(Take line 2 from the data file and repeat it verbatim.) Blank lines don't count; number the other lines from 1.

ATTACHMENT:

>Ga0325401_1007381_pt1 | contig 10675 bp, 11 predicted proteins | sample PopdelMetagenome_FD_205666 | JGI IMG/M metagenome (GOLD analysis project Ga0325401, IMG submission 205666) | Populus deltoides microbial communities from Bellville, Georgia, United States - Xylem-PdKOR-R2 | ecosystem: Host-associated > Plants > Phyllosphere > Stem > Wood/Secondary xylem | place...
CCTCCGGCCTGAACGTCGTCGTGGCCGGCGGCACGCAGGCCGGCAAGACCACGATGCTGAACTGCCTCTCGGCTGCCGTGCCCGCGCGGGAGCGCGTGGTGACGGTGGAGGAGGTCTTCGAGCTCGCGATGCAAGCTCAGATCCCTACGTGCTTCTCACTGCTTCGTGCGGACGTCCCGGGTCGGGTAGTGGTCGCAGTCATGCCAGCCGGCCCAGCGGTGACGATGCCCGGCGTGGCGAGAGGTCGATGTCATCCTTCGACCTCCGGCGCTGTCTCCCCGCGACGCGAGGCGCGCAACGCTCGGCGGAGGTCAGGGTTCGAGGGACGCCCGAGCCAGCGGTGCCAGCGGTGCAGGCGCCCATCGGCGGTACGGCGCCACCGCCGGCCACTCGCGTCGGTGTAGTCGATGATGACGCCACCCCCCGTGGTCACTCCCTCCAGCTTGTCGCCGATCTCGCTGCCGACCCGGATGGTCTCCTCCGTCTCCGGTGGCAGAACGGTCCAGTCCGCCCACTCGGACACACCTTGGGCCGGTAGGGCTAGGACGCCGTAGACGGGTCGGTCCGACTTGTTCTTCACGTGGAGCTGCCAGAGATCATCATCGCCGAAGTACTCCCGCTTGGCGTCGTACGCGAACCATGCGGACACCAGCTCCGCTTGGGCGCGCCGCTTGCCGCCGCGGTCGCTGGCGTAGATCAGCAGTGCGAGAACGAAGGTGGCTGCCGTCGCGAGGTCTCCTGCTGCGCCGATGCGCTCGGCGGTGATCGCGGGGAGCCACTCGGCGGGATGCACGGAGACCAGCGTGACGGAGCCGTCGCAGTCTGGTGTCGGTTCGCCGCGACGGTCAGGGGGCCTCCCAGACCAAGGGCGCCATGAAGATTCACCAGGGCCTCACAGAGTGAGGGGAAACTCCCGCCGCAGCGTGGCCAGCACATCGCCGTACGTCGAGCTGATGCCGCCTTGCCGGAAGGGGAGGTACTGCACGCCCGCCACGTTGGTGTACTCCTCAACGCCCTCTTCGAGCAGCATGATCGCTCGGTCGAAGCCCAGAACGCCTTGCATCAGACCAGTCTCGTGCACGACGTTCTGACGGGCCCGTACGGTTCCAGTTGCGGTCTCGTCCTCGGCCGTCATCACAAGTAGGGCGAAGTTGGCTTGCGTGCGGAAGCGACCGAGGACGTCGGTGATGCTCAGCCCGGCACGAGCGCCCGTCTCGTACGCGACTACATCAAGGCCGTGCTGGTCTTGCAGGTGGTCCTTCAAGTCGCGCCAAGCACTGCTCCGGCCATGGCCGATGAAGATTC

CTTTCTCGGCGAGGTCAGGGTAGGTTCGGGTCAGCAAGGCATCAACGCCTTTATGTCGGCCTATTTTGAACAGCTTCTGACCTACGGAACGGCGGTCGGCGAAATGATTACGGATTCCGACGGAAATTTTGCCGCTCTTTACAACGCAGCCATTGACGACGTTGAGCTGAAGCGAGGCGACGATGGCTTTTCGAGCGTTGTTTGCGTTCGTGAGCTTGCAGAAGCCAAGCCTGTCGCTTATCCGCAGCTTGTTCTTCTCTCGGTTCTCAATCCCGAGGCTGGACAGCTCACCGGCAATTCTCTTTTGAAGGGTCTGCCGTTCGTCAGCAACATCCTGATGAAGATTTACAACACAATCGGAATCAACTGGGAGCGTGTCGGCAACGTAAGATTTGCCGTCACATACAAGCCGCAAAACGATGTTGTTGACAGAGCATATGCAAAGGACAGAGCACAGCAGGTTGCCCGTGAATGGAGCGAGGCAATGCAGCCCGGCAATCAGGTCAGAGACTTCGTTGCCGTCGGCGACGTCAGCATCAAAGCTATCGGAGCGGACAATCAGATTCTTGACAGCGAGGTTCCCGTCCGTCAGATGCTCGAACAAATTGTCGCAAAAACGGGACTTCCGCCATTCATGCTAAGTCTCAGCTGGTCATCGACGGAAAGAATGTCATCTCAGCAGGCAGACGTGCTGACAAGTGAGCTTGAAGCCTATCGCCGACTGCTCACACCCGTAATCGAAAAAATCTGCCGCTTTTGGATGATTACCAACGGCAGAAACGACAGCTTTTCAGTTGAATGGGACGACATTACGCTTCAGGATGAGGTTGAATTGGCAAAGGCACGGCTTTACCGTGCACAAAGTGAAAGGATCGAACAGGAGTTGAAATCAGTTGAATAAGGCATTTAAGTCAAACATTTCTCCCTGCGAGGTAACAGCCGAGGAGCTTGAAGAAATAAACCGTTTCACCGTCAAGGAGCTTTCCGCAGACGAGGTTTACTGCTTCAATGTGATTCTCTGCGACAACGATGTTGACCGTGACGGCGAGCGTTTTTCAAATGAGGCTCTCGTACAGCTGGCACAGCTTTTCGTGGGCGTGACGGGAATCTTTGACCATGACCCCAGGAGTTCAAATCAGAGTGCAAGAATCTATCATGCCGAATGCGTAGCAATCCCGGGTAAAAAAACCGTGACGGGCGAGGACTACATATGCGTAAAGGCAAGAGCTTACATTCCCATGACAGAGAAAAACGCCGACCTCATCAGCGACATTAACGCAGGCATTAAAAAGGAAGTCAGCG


CCTCCGGCCTGAACGTCGTCGTGGCCGGCGGCACGCAGGCCGGCAAGACCACGATGCTGAACTGCCTCTCGGCTGCCGTGCCCGCGCGGGAGCGCGTGGTGACGGTGGAGGAGGTCTTCGAGCTCGCGATGCAAGCTCAGATCCCTACGTGCTTCTCACTGCTTCGTGCGGACGTCCCGGGTCGGGTAGTGGTCGCAGTCATGCCAGCCGGCCCAGCGGTGACGATGCCCGGCGTGGCGAGAGGTCGATGTCATCCTTCGACCTCCGGCGCTGTCTCCCCGCGACGCGAGGCGCGCAACGCTCGGCGGAGGTCAGGGTTCGAGGGACGCCCGAGCCAGCGGTGCCAGCGGTGCAGGCGCCCATCGGCGGTACGGCGCCACCGCCGGCCACTCGCGTCGGTGTAGTCGATGATGACGCCACCCCCCGTGGTCACTCCCTCCAGCTTGTCGCCGATCTCGCTGCCGACCCGGATGGTCTCCTCCGTCTCCGGTGGCAGAACGGTCCAGTCCGCCCACTCGGACACACCTTGGGCCGGTAGGGCTAGGACGCCGTAGACGGGTCGGTCCGACTTGTTCTTCACGTGGAGCTGCCAGAGATCATCATCGCCGAAGTACTCCCGCTTGGCGTCGTACGCGAACCATGCGGACACCAGCTCCGCTTGGGCGCGCCGCTTGCCGCCGCGGTCGCTGGCGTAGATCAGCAGTGCGAGAACGAAGGTGGCTGCCGTCGCGAGGTCTCCTGCTGCGCCGATGCGCTCGGCGGTGATCGCGGGGAGCCACTCGGCGGGATGCACGGAGACCAGCGTGACGGAGCCGTCGCAGTCTGGTGTCGGTTCGCCGCGACGGTCAGGGGGCCTCCCAGACCAAGGGCGCCATGAAGATTCACCAGGGCCTCACAGAGTGAGGGGAAACTCCCGCCGCAGCGTGGCCAGCACATCGCCGTACGTCGAGCTGATGCCGCCTTGCCGGAAGGGGAGGTACTGCACGCCCGCCACGTTGGTGTACTCCTCAACGCCCTCTTCGAGCAGCATGATCGCTCGGTCGAAGCCCAGAACGCCTTGCATCAGACCAGTCTCGTGCACGACGTTCTGACGGGCCCGTACGGTTCCAGTTGCGGTCTCGTCCTCGGCCGTCATCACAAGTAGGGCGAAGTTGGCTTGCGTGCGGAAGCGACCGAGGACGTCGGTGATGCTCAGCCCGGCACGAGCGCCCGTCTCGTACGCGACTACATCAAGGCCGTGCTGGTCTTGCAGGTGGTCCTTCAAGTCGCGCCAAGCACTGCTCCGGCCATGGCCGATGAAGATTC